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Internet Addiction:
How to Assess and Treat the Disorder

4 CE Credits/Hours - Online Course - $49.00

Developed by Kimberly S. Young, Psy.D.

CE Credits for Psychologists. CE Credits (CEUs) for LMFTs, Social Workers, Counselors and Nurses.
CE Approvals by BBS-CA, ASWB, NBCC, NAADAC, CA-BRN & more.
Zur Institute is approved by the American Psychological Association to sponsor continuing education for psychologists. Zur Institute maintains responsibility for this program and its content.

This course is also offered as part of two Certificate Programs
Psychology of the Web 31 CE Credits
Addiction: From Substance Abuse & Chemical Dependency to Gambling & Internet Addiction 48 CE Credits

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Simply follow these steps:

1. Sign up securely online.
2. Read articles.

3. Submit evaluation & post-test.
4. Print your certificate.


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Are you addicted?

Internet addiction is a rapidly growing clinical condition that impacts adults and children. Given the newness of the disorder, therapists often feel unfamiliar with how to treat the problem and in some cases do not understand the addictive potential of Internet usage. This course is designed to help therapists identify the issues related to diagnosis and treatment of this new clinical problem. Using modified DSM criteria, this course provides therapists with a framework to diagnose Internet addiction, specialized assessment tools and clinical interview techniques, and reviews the subtypes of this condition as well as a model for treating Internet-addicted clients.

The course consists of six articles. The first article reviews the prevalence of Internet addiction as we understand to date. The problem is relatively difficult to track, especially worldwide. The article identifies the current literature across cultures and discusses the significant prevalence of the problem in China, Korea, and Taiwan. The second article describes the DSM-based criteria used to diagnose Internet addiction and provides specialized clinical assessment and interview tools. The third article explains the subtypes of Internet addiction such as Internet pornography, chat rooms, Internet gaming, and Internet gambling. The fourth article describes several theories on why users become dependent or addicted to the Internet. The fifth article describes CBT-IA, the current model of treating Internet addition, which is a form of cognitive-behavioral therapy mixed with harm reduction therapy. The final article is a compilation of resources for further study and information.

Disclaimer: This course is purely educational and does not intend to serve as a license (or permission) to mental health professionals to prescribe or practice any of the approaches discussed in this course unless they fall within the scope of practice of your profession. Check with your licensing board about the scope of practice of your profession to make sure you practice within that scope.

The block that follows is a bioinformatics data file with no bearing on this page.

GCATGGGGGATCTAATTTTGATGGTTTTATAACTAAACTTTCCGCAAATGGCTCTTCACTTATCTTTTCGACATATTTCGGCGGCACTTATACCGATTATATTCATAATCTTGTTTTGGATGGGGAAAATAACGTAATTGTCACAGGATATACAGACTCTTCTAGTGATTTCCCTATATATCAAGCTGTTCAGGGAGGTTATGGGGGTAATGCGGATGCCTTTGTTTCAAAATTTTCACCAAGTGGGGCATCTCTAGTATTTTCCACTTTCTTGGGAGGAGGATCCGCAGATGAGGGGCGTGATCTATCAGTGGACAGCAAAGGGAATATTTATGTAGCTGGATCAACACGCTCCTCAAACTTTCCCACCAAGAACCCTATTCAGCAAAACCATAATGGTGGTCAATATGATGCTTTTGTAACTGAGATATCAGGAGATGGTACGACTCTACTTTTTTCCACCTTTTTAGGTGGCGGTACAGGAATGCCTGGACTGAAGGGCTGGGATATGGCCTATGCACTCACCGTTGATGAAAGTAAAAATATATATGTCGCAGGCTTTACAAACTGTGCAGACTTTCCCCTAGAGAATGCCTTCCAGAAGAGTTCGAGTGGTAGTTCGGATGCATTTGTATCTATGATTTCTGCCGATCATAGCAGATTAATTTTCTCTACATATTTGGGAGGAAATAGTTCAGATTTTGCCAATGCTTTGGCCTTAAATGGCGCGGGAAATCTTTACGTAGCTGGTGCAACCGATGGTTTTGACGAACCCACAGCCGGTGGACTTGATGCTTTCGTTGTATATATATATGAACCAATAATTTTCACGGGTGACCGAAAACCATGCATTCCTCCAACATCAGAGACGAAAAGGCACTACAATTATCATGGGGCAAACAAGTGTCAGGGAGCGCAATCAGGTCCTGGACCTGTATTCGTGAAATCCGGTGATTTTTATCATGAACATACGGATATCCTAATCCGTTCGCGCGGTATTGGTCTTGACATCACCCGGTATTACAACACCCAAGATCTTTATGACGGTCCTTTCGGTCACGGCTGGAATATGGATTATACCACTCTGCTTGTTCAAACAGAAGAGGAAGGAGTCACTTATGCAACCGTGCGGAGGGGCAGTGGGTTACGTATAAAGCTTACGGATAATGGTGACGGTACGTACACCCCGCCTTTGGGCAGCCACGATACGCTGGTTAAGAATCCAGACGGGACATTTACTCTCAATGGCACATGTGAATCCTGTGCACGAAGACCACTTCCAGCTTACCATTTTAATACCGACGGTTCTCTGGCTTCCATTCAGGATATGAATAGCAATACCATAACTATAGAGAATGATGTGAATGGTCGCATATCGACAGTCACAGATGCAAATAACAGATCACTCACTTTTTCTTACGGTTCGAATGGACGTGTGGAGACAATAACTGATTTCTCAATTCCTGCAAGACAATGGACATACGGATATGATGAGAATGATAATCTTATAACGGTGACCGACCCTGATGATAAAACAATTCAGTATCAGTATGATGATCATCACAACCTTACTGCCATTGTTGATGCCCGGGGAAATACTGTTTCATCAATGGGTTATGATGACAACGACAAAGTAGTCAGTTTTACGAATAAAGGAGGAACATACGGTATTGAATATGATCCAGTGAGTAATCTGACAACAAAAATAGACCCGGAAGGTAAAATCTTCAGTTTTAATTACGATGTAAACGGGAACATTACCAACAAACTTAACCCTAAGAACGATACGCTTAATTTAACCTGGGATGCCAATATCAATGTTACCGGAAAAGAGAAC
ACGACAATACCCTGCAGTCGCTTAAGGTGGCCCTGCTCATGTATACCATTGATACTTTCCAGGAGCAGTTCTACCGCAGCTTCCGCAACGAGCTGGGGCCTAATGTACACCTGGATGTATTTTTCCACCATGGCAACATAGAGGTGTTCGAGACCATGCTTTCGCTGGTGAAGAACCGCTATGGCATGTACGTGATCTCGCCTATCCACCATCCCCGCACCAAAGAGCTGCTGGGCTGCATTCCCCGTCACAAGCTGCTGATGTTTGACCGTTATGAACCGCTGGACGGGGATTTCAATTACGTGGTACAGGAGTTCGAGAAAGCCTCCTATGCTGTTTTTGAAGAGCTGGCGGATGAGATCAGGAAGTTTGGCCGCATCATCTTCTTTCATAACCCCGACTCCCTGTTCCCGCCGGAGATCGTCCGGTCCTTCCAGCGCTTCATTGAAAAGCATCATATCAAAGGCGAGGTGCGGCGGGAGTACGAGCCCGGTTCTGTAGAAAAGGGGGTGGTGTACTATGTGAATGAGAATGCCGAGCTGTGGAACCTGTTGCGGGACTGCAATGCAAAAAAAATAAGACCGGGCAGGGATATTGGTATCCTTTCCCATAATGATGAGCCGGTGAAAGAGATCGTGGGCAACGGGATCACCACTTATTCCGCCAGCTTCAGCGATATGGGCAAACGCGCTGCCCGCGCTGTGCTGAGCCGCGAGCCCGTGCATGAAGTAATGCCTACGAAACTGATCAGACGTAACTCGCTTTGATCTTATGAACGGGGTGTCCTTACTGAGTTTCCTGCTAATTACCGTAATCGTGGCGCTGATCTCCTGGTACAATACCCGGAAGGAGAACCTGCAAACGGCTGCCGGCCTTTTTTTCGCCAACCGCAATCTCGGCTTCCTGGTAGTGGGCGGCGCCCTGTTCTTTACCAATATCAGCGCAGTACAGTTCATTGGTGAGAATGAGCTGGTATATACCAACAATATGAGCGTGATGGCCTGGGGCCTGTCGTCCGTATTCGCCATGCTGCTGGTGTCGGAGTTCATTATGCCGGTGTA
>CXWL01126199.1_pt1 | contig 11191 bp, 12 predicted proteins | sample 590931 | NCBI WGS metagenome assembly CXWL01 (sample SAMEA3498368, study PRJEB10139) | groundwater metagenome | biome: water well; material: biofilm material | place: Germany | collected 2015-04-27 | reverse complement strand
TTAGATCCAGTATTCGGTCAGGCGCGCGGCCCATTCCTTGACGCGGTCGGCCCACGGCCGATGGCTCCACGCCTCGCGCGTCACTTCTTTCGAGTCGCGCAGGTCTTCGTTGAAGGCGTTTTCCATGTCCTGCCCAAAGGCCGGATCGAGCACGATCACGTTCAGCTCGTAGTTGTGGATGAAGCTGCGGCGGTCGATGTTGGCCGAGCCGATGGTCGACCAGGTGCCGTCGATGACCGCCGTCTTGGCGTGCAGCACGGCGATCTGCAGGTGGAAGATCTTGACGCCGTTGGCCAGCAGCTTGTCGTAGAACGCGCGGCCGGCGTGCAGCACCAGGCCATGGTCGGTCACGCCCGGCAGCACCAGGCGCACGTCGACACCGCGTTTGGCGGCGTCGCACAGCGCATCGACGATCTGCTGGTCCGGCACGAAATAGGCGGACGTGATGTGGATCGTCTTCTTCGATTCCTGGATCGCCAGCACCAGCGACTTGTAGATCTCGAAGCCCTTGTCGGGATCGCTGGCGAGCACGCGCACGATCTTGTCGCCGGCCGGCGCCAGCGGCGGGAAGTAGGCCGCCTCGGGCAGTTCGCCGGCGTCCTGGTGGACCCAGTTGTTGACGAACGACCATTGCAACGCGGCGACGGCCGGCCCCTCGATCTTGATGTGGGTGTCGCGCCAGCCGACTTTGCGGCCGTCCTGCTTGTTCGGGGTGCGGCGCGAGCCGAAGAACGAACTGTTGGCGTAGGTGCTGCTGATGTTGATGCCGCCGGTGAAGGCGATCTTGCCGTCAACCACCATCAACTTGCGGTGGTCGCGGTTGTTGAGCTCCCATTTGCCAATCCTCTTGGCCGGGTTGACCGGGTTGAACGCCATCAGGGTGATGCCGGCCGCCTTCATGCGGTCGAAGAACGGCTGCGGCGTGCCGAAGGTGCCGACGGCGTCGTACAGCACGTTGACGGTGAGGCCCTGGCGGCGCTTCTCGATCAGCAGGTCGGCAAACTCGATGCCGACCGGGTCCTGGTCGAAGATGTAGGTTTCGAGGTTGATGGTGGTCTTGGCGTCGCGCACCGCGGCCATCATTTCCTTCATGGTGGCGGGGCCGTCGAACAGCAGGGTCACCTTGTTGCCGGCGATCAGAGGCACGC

Educational Objectives:

    This course will teach the participant to:
  • Identify the prevalence of Internet addiction.
  • Describe the current etiologic models of Internet addiction.
  • Diagnose compulsive from normal patterns of Internet use.
  • Define the subtypes of Internet addiction.
  • Summarize the reasons why people become addicted to Internet use.
  • Utilize cognitive-behavioral interventions specially designed to treat the Internet-addicted client.

Course Syllabus:

  • Prevalence Estimates and Etiologic Models of Internet Addiction
    • Learning the prevalence across cultures
    • An overview of etiologic factors contributing to Internet addiction
    • Cognitive-behavior factors
    • Neuropsychological factors
    • Compensation theory
    • Situational Factors
  • Clinical Assessment of Internet-Addicted Clients
    • Conceptualization of Internet addiction
    • Learning how to administer the Internet Addiction Test
    • A focus on moderation and controlled Internet use
    • Developing motivational interviewing techniques
    • Learning how multiple addictions impact Internet overuse
    • Learning how underlying social problems impact Internet overuse
  • Subtypes of Internet Addiction
    • Internet Pornography
    • Adult chat rooms
    • Chat rooms in general
    • Internet gaming
    • Internet gambling
    • eBay and auction house compulsions
  • What Makes the Internet Addictive
    • Substitute for relationships and intimacy
    • Self-esteem and self-confidence
    • Emotional release and catharsis
    • Multiple addictions
    • An arena for sexual exploration
  • CBT-IA: Treating Internet addiction
    • Why use cognitive-behavioral therapy?
    • Phase 1: Behavioral Modification
    • Phase 2: Cognitive Restructuring
    • Phase 3: Harm Reduction Therapy


Author's Bio


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